That the lower court had jurisdiction to appoint the receiver in the present case admits of very little doubt. Section 174 of the Code of Civil Procedure reads:jgc:chanrobles.com.ph

"A receiver may be appointed in the following cases:jgc:chanrobles.com.ph

"1. When a corporation has been dissolved, or is insolvent, or is in imminent danger of insolvency, or has forfeited its corporate rights:jgc:chanrobles.com.ph

"2. Where it is made to appear by the complaint or answer, and by such other proof as the judge may require, that the party making the application for the appointment of receiver has an interest in the property or fund which is the subject of the action and it is shown that the property or fund is in danger of being lost, removed, or materially injured unless a receiver shall be appointed to guard and preserve it;

"3. In an action by the mortgagee for the foreclosure of a mortgage, where it appears that the property is in danger of being wasted or materially injured, and that its value is probably insufficient to discharge the mortgage debt;

"4. whenever in other cases it shall be made to appear to the court that the appointment of a receiver is the most convenient and feasible means of preserving and administering the property which is the subject of litigation during the pendency of the action."cralaw virtua1aw library

That under this section the court would not, upon the facts stated, have had jurisdiction to appoint a receiver for all of the defendant’s property is quite clear and is well settled by former decisions of this court. (Bonaplata v. Amber and Mcmicking, 2 Phil., 392; Rocha & Co. v. Crossfield and Figueras, 6 Phil., 355; Molina v. De la Riva, 7 Phil., 302; Strong & Trowbridge v. Van Buskirk-Crook, Co., Phil., 190; Arey v. Wislizenus, 26 Phil., 625.) But such is not the case here. The funds in question were alleged to be trust funds of which must be presumed to still remain intact, separated from other funds under the control of the defendant and a receiver was appointed to take charge of the trust fund only. That the defendant may have made this fund productive through investment or otherwise, cannot alter the case; it is not essential that the identical coins or currency received by the defendants should still be in his hands.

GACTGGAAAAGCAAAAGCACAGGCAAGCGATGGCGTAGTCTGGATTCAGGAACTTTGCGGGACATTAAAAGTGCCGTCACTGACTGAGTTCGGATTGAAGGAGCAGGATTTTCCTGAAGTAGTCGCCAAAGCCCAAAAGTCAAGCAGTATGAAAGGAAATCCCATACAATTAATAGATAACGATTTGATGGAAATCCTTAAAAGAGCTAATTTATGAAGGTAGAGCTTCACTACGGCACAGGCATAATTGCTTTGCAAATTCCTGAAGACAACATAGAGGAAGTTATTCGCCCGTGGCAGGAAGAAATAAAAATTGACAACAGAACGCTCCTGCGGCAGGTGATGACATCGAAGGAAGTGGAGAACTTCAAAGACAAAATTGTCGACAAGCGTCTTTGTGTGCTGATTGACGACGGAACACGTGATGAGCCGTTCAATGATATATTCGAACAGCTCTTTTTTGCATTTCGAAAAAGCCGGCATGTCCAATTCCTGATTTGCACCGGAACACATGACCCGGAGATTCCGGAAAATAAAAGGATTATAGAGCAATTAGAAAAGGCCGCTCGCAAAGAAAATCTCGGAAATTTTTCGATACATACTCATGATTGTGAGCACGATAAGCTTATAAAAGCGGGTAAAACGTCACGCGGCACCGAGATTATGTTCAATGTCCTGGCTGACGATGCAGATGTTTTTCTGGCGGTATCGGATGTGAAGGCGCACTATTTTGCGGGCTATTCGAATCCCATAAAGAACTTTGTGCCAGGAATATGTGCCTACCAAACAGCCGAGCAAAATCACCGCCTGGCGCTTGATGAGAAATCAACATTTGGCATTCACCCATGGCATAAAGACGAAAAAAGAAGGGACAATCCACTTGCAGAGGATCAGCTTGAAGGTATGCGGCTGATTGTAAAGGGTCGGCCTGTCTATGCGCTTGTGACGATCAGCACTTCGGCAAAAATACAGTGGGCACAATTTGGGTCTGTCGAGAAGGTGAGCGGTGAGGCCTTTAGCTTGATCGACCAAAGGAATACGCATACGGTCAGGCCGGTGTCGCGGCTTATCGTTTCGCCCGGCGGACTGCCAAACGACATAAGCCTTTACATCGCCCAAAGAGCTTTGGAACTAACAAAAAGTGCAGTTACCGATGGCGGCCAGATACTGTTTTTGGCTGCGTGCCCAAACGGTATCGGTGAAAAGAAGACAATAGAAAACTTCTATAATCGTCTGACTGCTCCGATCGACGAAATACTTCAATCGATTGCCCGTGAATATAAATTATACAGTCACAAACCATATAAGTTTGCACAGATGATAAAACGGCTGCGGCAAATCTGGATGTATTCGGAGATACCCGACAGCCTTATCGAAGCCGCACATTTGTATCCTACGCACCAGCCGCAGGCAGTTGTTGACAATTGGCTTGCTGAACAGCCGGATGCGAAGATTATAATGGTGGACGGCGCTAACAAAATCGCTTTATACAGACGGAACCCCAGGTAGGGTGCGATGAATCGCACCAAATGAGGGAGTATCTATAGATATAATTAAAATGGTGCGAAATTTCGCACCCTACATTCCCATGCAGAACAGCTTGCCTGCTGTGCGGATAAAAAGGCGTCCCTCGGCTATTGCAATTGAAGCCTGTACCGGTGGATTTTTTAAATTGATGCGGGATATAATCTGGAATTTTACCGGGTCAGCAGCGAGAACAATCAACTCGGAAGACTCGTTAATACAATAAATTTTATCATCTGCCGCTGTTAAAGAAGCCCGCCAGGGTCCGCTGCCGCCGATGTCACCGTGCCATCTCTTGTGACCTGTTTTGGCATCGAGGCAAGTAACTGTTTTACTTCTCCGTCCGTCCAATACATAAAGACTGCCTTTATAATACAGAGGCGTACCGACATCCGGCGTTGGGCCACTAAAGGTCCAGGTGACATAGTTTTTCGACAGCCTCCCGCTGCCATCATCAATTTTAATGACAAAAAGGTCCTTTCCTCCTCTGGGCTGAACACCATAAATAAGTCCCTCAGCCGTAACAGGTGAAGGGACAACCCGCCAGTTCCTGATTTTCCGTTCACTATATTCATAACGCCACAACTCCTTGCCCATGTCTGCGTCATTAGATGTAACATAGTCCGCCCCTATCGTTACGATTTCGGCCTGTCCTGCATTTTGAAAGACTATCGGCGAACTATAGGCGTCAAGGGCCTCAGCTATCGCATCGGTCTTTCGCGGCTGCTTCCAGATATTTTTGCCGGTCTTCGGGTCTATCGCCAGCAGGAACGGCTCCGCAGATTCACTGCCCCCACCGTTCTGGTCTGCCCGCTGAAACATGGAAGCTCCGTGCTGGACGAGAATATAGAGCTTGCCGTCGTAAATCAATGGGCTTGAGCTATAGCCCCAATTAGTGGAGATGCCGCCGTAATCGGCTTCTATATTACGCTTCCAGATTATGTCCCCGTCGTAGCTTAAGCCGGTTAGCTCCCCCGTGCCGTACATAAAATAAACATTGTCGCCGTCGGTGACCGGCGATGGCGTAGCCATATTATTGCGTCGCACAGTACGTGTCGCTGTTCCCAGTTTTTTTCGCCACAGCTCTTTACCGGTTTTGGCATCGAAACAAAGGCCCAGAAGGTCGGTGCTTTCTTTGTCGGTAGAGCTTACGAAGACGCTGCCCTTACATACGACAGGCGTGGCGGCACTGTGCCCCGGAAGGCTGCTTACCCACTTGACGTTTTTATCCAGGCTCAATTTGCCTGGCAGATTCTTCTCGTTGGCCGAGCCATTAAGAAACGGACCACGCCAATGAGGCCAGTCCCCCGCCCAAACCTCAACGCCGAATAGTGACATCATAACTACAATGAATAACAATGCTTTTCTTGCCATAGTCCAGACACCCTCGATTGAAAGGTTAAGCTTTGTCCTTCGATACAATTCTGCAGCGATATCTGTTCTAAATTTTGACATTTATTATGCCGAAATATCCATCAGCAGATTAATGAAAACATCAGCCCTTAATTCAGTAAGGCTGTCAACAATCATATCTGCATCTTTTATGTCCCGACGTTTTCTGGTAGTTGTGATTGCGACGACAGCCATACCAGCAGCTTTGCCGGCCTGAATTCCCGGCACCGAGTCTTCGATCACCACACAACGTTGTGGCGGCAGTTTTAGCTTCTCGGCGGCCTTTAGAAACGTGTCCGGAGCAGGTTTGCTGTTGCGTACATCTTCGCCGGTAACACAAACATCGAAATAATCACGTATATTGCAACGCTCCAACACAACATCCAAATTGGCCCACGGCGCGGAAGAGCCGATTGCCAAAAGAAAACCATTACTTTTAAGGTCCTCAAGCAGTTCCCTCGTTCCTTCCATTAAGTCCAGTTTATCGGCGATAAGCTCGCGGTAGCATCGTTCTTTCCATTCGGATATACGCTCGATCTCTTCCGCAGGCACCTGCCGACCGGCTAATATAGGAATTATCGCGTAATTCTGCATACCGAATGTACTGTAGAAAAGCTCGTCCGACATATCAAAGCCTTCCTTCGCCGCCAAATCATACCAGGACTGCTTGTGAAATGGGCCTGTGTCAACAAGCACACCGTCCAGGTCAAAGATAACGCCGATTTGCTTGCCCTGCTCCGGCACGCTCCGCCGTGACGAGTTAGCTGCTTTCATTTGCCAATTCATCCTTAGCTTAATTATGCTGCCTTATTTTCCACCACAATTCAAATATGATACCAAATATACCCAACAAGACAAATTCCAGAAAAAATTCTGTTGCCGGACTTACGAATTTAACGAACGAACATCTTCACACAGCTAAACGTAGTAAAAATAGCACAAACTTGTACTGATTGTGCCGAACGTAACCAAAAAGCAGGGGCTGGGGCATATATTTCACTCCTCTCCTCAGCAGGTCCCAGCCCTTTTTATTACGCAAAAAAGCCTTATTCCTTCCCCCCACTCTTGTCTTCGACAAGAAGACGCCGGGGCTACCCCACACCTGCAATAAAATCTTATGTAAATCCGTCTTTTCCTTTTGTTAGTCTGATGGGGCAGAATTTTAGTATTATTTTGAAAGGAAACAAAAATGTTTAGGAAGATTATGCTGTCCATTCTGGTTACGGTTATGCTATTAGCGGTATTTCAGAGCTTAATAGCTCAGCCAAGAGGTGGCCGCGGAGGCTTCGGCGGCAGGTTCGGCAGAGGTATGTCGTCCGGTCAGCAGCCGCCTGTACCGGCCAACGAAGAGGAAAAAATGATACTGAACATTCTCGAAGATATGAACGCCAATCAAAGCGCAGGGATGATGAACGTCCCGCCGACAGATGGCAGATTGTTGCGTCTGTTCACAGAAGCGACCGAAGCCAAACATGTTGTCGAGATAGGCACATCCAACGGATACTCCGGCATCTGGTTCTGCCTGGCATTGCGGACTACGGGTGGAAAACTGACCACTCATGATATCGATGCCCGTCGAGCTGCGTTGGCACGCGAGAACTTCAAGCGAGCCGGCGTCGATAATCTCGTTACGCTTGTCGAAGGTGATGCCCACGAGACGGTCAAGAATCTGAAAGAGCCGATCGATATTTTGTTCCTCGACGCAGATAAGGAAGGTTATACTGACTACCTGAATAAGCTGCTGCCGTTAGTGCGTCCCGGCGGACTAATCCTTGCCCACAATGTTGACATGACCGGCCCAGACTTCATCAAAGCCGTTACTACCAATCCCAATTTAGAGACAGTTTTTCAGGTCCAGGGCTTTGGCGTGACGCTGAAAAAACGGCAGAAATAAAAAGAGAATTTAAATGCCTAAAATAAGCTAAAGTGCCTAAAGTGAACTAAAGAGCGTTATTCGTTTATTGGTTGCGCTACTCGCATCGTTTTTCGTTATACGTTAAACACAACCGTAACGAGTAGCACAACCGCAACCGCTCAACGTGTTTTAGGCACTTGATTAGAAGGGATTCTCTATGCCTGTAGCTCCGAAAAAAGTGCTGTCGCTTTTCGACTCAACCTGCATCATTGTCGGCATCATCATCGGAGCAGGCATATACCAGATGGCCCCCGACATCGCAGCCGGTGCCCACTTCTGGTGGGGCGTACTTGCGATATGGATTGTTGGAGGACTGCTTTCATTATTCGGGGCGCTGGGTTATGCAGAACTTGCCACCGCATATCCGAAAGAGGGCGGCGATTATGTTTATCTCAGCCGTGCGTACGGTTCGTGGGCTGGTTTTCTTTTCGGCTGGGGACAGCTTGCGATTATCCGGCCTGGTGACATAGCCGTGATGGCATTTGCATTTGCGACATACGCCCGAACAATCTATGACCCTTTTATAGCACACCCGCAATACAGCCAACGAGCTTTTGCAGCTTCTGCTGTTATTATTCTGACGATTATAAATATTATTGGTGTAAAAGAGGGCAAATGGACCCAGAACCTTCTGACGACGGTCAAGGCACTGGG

Nor does there seem to be any reason on principle why the fact that the money may, for the present, be outside of the territorial jurisdiction of the court, should be held to deprive the latter of the power to appoint a receiver of funds, the ownership or possession of which is in litigation before it; a receiver appointed here might conceivably with the aid of the courts of the country where the fund is situated, obtain possession or control of the same. The court appointing the receiver may also, through its jurisdiction over the parties, compel them to do all in their power to place the receiver in possession, and it is quite possible that pressure so exerted may prove sufficient in the present case. There are, it is true, a few decisions of State courts in which it is intimated that jurisdiction of res is essential to the power to appoint a receiver thereof, but the great weight of authority supports the view we have here expressed. (See 34 Cyc. 108 and authorities there cited.)

The receivership here in question may possibly prove of little efficacy, but certiorari goes to the jurisdiction and will not lie to correct mere errors of judgment on the part of the lower tribunals.

The petition is therefore denied with the costs against the petitioner. So ordered.

Araullo; C.J., Malcolm, Avancena, Villamor, Johns, and Romualdez, JJ., concur.